Lupus nephritis can involve the glomeruli, interstitium, tubules, and vessels with immune complex deposition in all four compartments. The World Health Organization (WHO) classification criteria for lupus nephritis describes six classes of lupus nephritis, all with distinct pathological features and significant differences in clinical outcomes 33. This has led to a different treatment approach for each class and knowing the class of lupus nephritis before initiating treatment is vital.

  • Class 1: Minimal mesangial lupus nephritis
  • Class 2: Mesangial proliferative lupus nephritis
  • Class 3: Focal lupus nephritis
  • Class 4: Diffuse segmental or Diffuse global lupus nephritis
  • Class 5: Membranous lupus nephritis
  • Class 6: Advanced sclerosing lupus nephritis.

Lupus pneumonitis

Lupus pneumonitis can be seen in up to 10% of lupus patients. Interstitial pneumonitis, alveolitis, alveolar wall injury, and edema and hemorrhage are commonly seen in these patients. Immunoglobulin and complement deposition is seen in the vessel wall. Chronic interstitial lung disease can occur in up to 50% of these patients and is characterized by interstitial lymphoid aggregates and fibrosis, septal thickening, and type-2 pneumocyte hyperplasia. Medial hypertrophy and intimal fibrosis involving the pulmonary artery branches lead to pulmonary hypertension in SLE. Again, immunoglobulin and complement deposition can be seen in the vessel wall.

Heart complications

Heart pathology may include valvular involvement leading to Libman-Sacks endocarditis which is sterile verrucous endocarditis. It tends to involve the mitral valve, most commonly with vegetations seen on the forward flow side of the valve. Pathology reveals platelet thrombi, necrotic cell debris, proteinaceous deposits, and mononuclear cells. Pericarditis with fibrinous exudate is common, and pathology reveals mononuclear cells’ fibrinoid necrosis and perivascular infiltration. Myocarditis can be seen as well. SLE poses a very high risk for atherosclerotic coronary artery disease, and vasculitis, immune complex deposition in addition to corticosteroid use, and hypertension are thought to be contributory 34.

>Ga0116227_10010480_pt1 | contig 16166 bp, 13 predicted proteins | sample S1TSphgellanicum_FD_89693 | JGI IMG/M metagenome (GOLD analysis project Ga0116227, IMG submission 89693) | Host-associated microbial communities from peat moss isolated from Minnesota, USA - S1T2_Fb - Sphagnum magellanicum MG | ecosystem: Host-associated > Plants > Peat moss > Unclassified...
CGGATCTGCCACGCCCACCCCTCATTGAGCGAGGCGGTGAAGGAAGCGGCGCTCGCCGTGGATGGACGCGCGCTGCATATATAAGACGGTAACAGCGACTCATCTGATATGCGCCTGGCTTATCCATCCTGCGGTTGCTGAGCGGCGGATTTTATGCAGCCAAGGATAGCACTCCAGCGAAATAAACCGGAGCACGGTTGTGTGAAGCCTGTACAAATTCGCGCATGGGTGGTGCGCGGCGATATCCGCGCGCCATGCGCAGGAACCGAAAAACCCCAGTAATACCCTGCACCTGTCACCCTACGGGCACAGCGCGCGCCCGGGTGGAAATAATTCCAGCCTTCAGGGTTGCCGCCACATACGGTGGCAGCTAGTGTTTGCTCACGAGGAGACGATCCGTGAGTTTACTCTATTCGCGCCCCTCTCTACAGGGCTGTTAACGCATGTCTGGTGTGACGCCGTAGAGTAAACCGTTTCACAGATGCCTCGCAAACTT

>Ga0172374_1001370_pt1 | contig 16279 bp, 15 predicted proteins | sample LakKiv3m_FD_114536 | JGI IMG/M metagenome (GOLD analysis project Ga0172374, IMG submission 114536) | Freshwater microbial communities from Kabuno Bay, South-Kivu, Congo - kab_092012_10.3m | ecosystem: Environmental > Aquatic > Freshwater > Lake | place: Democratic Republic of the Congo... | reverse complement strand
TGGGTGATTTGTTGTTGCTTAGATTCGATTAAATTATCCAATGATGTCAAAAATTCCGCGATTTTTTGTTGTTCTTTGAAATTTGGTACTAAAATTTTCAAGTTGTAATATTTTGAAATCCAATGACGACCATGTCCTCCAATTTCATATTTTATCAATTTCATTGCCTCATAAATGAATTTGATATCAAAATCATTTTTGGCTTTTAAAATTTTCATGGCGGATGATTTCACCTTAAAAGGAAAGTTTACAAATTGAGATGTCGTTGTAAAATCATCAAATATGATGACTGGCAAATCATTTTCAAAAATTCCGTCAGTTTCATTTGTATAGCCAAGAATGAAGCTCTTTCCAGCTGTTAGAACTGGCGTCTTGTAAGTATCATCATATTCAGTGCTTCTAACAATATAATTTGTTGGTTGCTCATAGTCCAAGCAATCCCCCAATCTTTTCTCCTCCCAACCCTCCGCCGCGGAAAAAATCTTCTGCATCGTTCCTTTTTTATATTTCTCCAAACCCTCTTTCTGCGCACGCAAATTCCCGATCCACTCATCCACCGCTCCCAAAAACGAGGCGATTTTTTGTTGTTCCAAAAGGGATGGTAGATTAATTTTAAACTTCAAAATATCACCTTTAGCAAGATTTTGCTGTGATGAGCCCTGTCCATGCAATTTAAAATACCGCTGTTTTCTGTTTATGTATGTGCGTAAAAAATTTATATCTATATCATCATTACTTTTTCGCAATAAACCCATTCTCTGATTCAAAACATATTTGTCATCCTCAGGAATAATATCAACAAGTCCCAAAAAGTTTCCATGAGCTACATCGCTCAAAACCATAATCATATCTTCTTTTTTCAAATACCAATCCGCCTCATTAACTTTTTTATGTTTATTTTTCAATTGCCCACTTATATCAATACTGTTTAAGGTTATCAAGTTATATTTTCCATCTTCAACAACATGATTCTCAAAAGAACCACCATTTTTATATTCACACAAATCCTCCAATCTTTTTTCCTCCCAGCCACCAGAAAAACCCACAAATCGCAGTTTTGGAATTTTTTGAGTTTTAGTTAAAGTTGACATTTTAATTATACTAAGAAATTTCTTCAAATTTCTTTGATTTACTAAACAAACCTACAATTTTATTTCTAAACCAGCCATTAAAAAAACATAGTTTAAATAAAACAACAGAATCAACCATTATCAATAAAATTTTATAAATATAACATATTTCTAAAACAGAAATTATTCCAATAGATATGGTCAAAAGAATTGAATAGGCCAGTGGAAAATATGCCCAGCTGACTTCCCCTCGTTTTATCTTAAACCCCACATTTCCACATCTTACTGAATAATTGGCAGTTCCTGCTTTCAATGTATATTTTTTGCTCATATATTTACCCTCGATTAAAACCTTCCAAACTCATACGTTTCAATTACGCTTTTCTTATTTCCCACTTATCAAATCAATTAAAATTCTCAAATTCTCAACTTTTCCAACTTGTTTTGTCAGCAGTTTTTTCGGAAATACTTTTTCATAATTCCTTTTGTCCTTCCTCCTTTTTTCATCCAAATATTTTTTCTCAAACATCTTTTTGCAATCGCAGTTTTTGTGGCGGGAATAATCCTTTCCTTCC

Vasculitis is common in SLE, and vascular lesions may demonstrate various pathologies. Immune complex deposition with an inflammatory response is the most common lesion, although it may be seen without a significant inflammatory response. Small and large vessel necrotizing vasculitis with fibrinoid necrosis is less common but can be seen and differentiated from other vasculitides by immune complex deposition in the vessel wall. Thrombotic microangiopathy can present in patients with SLE and antiphospholipid antibody syndrome 35.

Systemic lupus erythematosus diagnosis

Systemic lupus erythematosus (SLE) can be difficult to diagnose at times because of the great variety of presentations of the disease, and the presence of similar symptoms in people that do not have the disease. Furthermore, signs and symptoms of systemic lupus erythematosus may change over time and overlap with those of many other disorders. Several attempts have been made to help clinicians reach the diagnosis, including the 2012 Systemic Lupus International Collaborating Clinics (SLICC) classification criteria 36. In September 2019, the European League Against Rheumatism (EULAR) and the American College of Rheumatology (ACR) published new criteria for the classification of SLE 37. The 2019 American College of Rheumatology (ACR) and European League Against Rheumatism (EULAR) criteria have a specificity of 93.4% and sensitivity of 96.1% 20. However, no one test can diagnose systemic lupus erythematosus (SLE). The combination of blood and urine tests, signs and symptoms, and physical examination findings, skin and kidney biopsy can assist in the diagnosis.